If you are planning on filing for financial assistance from the state of Florida, be prepared to get tested- for drugs, that is.

Republican Governor Rick Scott, who campaigned on lowering Florida’s 9% unemployment rate and getting residents back to work, is receiving backlash for a new law requiring adult applying for cash benefits from Florida’s welfare system to undergo drug testing first. Every person tested will have to foot the bill for the drug test, but Scott, who signed the law by executive order, points out that for those who pass a full refund will be issued in their next cash payment from the state.

The law will affect the 113,000 adults who rely on assistance from the state’s Temporary Assistance for Needy Families program.  The law will only affect their cash payments, not their ability to obtain food stamps.

According to Scott, the bill is  “the right thing for citizens of this state that need public assistance. We don’t want to waste tax dollars. And also, we want to give people an incentive to not use drugs.”  That drug habits should not be supported with taxpayer dollars is a logic that on its own seems fair enough to most.  So what’s with the uproar?

The problem though is that the law does not test all Florida residents receiving aid from the state but instead targets low-income ones alone.  Critics say that behind the law is a stereotyping of all welfare recipients, one that would never be applied to say small business owners seeking the states financial assistance.

The Florida branch of the American Civil Liberties Union of Florida says they will be attempting to challenge the constitutionality of the law in the coming weeks.  They are taking particular issue with the fact that Department of Social Services will be turning over positive drug tests to the states’ child services agency to open a possible child abuse investigation against parents.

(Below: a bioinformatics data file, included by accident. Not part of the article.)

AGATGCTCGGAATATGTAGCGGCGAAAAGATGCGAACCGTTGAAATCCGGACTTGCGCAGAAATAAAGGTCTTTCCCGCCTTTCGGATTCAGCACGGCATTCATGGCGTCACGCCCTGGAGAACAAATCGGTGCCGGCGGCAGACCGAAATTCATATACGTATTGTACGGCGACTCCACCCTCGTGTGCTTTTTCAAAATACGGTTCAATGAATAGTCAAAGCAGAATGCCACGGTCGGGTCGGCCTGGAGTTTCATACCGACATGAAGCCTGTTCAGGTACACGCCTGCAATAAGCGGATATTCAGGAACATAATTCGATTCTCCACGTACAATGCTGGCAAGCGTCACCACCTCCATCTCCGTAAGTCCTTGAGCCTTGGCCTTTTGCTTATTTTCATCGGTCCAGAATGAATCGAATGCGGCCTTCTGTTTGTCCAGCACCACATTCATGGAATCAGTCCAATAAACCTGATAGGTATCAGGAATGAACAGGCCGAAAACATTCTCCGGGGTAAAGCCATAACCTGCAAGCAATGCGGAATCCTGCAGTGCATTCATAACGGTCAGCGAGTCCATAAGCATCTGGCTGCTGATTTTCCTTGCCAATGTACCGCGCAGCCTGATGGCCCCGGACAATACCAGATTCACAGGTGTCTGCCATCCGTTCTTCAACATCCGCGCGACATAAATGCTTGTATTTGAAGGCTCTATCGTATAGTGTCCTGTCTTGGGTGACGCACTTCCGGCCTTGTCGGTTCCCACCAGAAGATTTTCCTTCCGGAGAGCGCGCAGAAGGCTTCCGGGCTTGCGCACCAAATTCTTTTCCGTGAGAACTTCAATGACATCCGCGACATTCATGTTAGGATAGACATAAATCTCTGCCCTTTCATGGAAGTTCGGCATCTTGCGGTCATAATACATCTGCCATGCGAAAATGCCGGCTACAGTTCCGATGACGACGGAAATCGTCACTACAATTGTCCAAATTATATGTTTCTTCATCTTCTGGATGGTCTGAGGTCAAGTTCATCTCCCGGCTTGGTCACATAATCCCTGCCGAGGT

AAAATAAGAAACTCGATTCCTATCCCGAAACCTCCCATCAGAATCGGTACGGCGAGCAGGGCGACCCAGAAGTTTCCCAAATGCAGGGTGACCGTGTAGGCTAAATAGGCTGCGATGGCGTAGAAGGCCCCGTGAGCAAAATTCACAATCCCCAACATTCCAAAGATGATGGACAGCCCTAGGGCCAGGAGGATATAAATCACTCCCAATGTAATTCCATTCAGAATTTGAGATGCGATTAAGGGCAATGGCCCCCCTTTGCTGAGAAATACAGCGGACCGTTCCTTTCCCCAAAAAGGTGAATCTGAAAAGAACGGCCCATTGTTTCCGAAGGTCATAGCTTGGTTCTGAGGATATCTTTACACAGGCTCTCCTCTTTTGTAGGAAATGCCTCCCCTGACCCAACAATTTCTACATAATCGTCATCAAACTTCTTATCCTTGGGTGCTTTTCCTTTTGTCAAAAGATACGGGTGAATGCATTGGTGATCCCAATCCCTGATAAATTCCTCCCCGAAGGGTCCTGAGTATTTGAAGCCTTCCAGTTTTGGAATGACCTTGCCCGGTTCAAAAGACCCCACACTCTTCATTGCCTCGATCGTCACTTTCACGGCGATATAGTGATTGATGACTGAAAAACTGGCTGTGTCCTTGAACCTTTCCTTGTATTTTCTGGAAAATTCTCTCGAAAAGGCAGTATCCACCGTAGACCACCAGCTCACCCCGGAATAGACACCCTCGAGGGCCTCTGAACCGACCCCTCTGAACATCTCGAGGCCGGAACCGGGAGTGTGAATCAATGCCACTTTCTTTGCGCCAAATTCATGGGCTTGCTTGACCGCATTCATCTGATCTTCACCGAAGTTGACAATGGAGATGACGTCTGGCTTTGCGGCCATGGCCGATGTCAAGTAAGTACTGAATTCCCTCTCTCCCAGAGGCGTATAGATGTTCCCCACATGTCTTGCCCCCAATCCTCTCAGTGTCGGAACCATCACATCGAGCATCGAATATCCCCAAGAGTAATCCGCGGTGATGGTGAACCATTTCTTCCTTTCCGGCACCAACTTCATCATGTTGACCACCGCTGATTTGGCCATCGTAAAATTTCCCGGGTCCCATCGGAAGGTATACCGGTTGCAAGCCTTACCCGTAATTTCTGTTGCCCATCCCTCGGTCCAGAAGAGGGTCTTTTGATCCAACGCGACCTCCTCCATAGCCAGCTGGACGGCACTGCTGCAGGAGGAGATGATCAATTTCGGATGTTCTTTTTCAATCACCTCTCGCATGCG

Florida’s Department of Child and Families has been quick to dismiss claims that the policy could break up families.  Their spokesperson, Joe Follick said in an interview with Tampa Bay Online:

“We’re going to assess the needs of the family. Our goal is always to keep families together, and give them the tools to stay together.”

If DCF finds that children are in immediate danger, the department will remove them, he said. But “this is not intended to be, nor will it be, a mechanism for children to be removed only because of a positive drug test.”


Speaking on the policy, the ACLU’s associate legal director, Maria Kayanan said:

“The abuse hotline is intended to protect Florida’s children from neglect or abuse — not from a positive drug test. When you’re talking about a search that is unconstitutional to begin with, to then use the result of that search to insert the arm of the state into a family and potentially tear that family apart is unconscionable.”

The ACLU filed their suit against Governor Scott on July 1st.  They are using a similar law overturned in Michigan as precedent to prove the Florida law is unconstitutional.

What do you think of the Florida law requiring welfare recipient to face drug testing?  Is it valid or discriminatory?  Weigh in Clutchettes and gents- share your thoughts!

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